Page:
Second, existing arbitration tribunals are not bound by precedent or subject to any external appeals process. They have broad discretion to define terms such as a business’s right to a “minimum standard of treatment” and “fair and equitable treatment”—two key tests of governmental liability. Although governments that negotiated ISDS-enforced agreements (including the U.S. government) have attempted to narrow the definitions of these terms, private ISDS tribunals have ignored governments’ opinions and instead used expansive interpretations of foreign investors’ rights to rule against government policies. The interpretation of “fair and equitable treatment” used by some tribunals even makes governments liable for new policies or actions that frustrate the expectations of an existing foreign investor.

Tribunal members are compensated by the hour and so have an economic incentive to prolong cases and even deny dismissals of frivolous claims. And many are private-sector attorneys who cycle between arbitration associations and corporate law firms, raising concerns about conflicts-of-interest among tribunal members.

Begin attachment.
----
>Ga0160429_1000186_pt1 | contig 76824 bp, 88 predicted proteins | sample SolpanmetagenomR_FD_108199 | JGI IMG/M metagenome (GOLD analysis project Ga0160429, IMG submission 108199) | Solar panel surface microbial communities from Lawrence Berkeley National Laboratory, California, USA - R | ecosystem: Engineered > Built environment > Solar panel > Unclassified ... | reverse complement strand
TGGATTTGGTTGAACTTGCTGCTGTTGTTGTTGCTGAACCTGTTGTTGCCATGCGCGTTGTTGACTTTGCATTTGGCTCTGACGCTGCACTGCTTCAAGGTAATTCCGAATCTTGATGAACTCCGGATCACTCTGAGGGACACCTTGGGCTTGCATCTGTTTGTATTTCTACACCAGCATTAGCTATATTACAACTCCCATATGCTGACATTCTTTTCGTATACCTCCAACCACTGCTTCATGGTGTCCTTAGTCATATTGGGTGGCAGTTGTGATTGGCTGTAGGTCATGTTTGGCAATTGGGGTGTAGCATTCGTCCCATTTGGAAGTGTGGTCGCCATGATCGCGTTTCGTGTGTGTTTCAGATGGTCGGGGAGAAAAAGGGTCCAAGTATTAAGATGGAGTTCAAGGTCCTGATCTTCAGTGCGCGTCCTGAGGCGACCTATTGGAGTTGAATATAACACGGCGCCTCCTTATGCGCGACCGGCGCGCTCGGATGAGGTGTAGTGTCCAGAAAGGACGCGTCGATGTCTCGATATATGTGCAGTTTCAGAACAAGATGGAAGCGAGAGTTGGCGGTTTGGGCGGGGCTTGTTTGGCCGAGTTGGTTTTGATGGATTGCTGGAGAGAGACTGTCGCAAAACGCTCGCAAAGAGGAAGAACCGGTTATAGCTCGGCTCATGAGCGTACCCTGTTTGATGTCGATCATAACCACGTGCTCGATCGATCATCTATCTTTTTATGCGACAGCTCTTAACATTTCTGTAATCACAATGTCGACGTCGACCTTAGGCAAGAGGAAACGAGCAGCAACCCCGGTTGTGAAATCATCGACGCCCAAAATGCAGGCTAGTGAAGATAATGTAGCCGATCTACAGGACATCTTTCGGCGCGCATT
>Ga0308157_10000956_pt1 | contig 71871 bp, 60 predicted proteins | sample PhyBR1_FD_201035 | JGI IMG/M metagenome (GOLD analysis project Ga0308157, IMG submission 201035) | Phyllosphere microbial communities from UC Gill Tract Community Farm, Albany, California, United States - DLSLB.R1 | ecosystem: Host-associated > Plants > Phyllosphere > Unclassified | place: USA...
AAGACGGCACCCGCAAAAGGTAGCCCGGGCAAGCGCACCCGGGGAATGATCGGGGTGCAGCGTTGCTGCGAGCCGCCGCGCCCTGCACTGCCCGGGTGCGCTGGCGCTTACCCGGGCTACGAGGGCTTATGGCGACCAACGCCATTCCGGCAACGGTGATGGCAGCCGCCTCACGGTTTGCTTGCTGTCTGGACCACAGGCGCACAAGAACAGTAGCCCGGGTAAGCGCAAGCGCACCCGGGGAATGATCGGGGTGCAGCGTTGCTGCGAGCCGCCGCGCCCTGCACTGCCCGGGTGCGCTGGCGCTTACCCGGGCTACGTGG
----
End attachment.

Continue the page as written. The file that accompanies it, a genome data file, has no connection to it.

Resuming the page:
c)      The Dramatic Increase in ISDS Claims in Recent Years

Third, ISDS essentially represents the privatization of justice at the international level. In the United States, the Supreme Court has held that corporations can enforce arbitration clauses in standard-form contracts with customers and employees and transfer legal disputes out of court and into private arbitration. Arbitration in the United States typically has a number of features that make it difficult for individuals to vindicate their rights.

Just as corporations use arbitration as a shield against consumers and workers in the United States, they can employ ISDS as a sword against governments. Instead of seeking judicial review of public law enforcement and regulation, foreign businesses can go directly to a more favorable private forum. ISDS presently exists in a number of agreements, and businesses are increasingly using it to attack national laws and regulations including a widening array of energy, environmental, financial, and public health policies.